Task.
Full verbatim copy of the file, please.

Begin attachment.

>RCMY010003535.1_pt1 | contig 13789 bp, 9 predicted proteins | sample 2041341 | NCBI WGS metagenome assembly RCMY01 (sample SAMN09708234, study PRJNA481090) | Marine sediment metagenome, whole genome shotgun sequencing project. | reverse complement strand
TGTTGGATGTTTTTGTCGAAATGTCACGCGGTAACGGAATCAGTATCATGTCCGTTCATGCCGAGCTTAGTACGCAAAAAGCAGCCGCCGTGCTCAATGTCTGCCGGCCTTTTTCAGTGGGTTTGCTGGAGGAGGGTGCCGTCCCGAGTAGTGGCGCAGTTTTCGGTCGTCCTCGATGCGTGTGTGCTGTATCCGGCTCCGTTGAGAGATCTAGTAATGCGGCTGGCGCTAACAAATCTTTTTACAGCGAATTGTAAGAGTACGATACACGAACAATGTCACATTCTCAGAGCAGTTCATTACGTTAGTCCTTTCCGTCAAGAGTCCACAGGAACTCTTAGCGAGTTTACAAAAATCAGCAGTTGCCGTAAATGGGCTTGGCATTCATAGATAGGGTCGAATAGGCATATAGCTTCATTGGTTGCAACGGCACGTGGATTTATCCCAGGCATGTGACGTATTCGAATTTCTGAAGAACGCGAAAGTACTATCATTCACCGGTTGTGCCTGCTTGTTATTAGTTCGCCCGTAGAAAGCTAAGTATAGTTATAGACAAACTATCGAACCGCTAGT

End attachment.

>RCMY010003535.1_pt1 | contig 13789 bp, 9 predicted proteins | sample 2041341 | NCBI WGS metagenome assembly RCMY01 (sample SAMN09708234, study PRJNA481090) | Marine sediment metagenome, whole genome shotgun sequencing project. | reverse complement strand
TGTTGGATGTTTTTGTCGAAATGTCACGCGGTAACGGAATCAGTATCATGTCCGTTCATGCCGAGCTTAGTACGCAAAAAGCAGCCGCCGTGCTCAATGTCTGCCGGCCTTTTTCAGTGGGTTTGCTGGAGGAGGGTGCCGTCCCGAGTAGTGGCGCAGTTTTCGGTCGTCCTCGATGCGTGTGTGCTGTATCCGGCTCCGTTGAGAGATCTAGTAATGCGGCTGGCGCTAACAAATCTTTTTACAGCGAATTGTAAGAGTACGATACACGAACAATGTCACATTCTCAGAGCAGTTCATTACGTTAGTCCTTTCCGTCAAGAGTCCACAGGAACTCTTAGCGAGTTTACAAAAATCAGCAGTTGCCGTAAATGGGCTTGGCATTCATAGATAGGGTCGAATAGGCATATAGCTTCATTGGTTGCAACGGCACGTGGATTTATCCCAGGCATGTGACGTATTCGAATTTCTGAAGAACGCGAAAGTACTATCATTCACCGGTTGTGCCTGCTTGTTATTAGTTCGCCCGTAGAAAGCTAAGTATAGTTATAGACAAACTATCGAACCGCTAGT